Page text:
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UK Energy Crisis - Updated Blog on the Fuel & Energy Crisis

Graham Watson

23rd January 2022

In this blog we will be updating on some of the key issues and government policy responses as the energy crisis in the UK unfolds.

Five leading business groups have written to the Chancellor asking him to intervene in the energy crisis, otherwise they are going to face significantly higher costs. It will be interesting to see how this plays out - inflation is certainly on the rise!

Payback from renewables might cut energy bills

Good news here as regard electricity generation, with renewable energy apparently likely to be in a position to cut household bills by £27 by the end of winter as a result of a payback as a result of energy prices rising above subsidy levels.

However, whilst this is welcome, The body responsible for managing renewable energy payments, the Low Carbon Contracts Company (LCCC) have pointed out that a faster roll out of renewables would have seen an even bigger payout.

Risks of extreme fuel poverty

The Joseph Rowntree Foundation is suggesting here that some households will end up spending close to 50% of their incomes on fuel as a result of the 40% + price rises predicted for April. Remember, the definition of fuel poverty is a situation where households spend 10% or more of their income on fuel.

More generally, they believe that a growing number of children and pensioners are living in poverty, although the government, of course, denies this, much in the same way that the Prime Minister has denied being at any parties, or being aware of any parties and so on...

Fuel stress will rise

The Resolution Foundation's latest research suggests that the number of households experiencing fuel poverty - and spending 10% of their income on fuel - is set to triple in April, to 6.3m.

If correct, this represents a remarkable figure - and is perhaps indicative of the fact that the operation of energy markets is biased against the consumer in favour of energy suppliers and their shareholders.

How to smooth over the energy price shock

In this article, Faisal Iqbal is mainly looking at the macroeconomic implications for government spending in trying to smooth out the expected rise in energy prices in April. Households are likely to see the proportion of their incomes that they spend on energy to double.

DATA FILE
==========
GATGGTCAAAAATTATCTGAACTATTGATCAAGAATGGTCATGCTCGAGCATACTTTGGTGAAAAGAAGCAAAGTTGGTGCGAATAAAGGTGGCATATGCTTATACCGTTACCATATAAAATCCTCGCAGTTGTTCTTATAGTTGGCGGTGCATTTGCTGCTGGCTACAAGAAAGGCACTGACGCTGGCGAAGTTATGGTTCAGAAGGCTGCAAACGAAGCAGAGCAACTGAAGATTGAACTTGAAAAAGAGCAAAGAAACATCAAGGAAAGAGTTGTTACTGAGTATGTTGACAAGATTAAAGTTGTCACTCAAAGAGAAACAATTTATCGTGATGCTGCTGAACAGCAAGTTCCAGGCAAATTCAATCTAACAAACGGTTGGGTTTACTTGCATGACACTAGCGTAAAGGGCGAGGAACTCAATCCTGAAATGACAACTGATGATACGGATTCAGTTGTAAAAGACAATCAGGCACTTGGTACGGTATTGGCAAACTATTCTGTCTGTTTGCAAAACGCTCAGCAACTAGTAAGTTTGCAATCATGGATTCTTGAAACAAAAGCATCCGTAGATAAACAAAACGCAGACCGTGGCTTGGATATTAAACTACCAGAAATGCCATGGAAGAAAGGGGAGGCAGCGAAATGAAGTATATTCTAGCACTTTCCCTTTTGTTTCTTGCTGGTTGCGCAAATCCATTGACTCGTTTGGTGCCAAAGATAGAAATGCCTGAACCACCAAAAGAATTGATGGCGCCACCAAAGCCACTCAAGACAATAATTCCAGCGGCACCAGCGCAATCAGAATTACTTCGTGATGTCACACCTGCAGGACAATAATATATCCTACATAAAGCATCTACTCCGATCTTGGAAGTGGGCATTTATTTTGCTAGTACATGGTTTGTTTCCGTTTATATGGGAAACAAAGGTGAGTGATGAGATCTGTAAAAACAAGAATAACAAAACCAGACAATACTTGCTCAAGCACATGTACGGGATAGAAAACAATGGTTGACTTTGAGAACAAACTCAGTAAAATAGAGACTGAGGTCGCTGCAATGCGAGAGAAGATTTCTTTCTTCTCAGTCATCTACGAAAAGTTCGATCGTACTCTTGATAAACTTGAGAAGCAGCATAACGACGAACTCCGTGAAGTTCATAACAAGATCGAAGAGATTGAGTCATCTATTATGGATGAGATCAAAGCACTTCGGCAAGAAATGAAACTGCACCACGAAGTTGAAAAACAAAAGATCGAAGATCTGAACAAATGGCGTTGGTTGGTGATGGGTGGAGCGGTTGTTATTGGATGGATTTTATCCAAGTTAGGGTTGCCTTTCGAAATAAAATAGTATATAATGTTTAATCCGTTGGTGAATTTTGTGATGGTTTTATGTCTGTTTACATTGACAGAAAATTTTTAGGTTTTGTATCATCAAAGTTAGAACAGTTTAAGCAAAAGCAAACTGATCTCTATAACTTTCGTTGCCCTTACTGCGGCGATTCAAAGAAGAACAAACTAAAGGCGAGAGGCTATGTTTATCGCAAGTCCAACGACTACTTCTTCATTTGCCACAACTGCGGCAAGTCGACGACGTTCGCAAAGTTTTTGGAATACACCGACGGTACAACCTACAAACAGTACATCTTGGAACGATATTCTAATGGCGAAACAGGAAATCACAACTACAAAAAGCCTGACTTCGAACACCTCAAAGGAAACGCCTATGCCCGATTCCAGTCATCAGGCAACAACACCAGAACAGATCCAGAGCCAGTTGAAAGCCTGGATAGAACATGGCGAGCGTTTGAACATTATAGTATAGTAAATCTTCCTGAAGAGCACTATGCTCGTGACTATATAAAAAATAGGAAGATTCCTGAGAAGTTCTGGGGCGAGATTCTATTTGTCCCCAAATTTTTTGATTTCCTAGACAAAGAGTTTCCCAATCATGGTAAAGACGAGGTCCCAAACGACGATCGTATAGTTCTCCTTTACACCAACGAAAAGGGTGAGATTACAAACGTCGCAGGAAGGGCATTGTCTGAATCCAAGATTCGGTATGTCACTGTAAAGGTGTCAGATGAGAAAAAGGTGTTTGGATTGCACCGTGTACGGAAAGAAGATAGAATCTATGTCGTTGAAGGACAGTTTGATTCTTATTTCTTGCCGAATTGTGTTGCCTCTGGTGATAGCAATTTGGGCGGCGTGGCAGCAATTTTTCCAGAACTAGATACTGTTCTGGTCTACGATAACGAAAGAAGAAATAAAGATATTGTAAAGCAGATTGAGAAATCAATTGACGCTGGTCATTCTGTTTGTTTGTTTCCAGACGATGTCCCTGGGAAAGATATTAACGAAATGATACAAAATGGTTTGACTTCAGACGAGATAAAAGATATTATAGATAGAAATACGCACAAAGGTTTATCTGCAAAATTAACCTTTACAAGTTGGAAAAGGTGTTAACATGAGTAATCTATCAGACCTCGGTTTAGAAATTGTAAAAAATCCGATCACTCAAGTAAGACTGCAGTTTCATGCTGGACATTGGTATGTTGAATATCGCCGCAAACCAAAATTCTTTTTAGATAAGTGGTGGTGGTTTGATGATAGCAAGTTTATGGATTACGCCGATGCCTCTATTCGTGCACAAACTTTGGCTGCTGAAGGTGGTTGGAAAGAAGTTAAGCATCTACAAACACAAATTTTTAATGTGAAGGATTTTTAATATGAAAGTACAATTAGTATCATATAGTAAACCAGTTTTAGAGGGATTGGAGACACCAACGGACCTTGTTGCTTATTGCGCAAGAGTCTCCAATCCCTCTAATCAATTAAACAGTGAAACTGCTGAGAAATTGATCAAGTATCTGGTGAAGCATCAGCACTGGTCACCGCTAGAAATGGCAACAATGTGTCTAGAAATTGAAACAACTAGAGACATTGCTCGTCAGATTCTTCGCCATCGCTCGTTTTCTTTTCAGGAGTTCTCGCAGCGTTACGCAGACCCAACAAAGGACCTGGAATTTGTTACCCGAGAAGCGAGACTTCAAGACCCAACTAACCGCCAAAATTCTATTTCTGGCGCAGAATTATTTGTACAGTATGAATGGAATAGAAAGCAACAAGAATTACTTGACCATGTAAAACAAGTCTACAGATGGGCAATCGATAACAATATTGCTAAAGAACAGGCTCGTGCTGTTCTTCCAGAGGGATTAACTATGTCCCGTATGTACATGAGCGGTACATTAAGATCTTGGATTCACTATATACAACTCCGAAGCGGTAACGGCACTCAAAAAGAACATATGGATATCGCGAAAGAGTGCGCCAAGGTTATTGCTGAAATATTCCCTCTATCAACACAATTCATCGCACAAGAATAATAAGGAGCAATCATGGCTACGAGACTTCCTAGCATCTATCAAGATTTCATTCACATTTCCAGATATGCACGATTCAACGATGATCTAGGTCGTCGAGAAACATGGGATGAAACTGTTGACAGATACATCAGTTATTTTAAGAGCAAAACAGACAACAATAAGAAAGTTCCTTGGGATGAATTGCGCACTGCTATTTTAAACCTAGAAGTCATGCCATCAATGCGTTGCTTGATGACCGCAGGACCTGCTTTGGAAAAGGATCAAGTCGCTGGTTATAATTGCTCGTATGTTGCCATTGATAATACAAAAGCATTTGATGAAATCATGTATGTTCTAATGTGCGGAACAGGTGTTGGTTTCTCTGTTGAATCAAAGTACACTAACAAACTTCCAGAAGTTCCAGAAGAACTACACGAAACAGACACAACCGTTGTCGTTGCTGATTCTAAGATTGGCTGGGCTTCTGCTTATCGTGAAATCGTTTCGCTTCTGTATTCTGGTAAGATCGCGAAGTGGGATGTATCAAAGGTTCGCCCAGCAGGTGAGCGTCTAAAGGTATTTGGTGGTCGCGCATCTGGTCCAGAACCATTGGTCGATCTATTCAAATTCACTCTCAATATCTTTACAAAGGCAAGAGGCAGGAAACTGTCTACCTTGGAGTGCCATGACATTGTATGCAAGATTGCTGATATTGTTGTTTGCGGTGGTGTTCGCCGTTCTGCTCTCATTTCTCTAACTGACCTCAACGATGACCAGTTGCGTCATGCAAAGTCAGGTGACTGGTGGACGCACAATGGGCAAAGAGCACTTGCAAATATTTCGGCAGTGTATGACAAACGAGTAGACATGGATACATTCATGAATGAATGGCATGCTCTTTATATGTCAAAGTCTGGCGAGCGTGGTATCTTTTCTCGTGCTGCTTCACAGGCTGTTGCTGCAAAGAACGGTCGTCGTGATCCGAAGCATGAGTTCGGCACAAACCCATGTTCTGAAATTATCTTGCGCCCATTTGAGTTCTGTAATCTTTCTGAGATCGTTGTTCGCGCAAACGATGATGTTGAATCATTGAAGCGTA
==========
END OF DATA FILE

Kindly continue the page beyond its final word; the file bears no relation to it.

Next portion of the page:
Most analysts expect energy prices to rise by around 50%, but there's also an expectation that the government will somehow look to offset this. All of the usual suggestions are here - cutting VAT, removing environmental levies, and the possibility of some sort of 'cost deferral' mechanism with the government looking to either stagger price increases over 5 years, or with some form of upfront payment to offset the rising costs faced by energy suppliers.

The trade-off is about whether we want this to be short-term, or whether we're prepared to pay for this over 25 years. And, of course, the underlying problems with the market remain - not least a lack of storage facilities.


Options for the government explored

This Simon Jack piece for the BBC simply outlines the options available to the government to tackle the energy crisis.

These include suspending VAT on fuel or environmental levies, or extending the Warm Homes Discount available to the poorest in society.

However, it stops short of more fundamental reforms looking at altering market structure, or thinking about the ownership of energy suppliers.

This Guardian editorial focuses on the implications of rising fuel prices for the poorest in society, and argue that there's a need for government intervention to protect the most vulnerable.

What appears to be obvious is that the next few months are going to see a rise in fuel poverty, and the government really needs to decide how to plot a way forward and reset the market. With so many suppliers having left, there is limited to no competition at present, and in the longer-term that is likely to be damaging to consumer interests.

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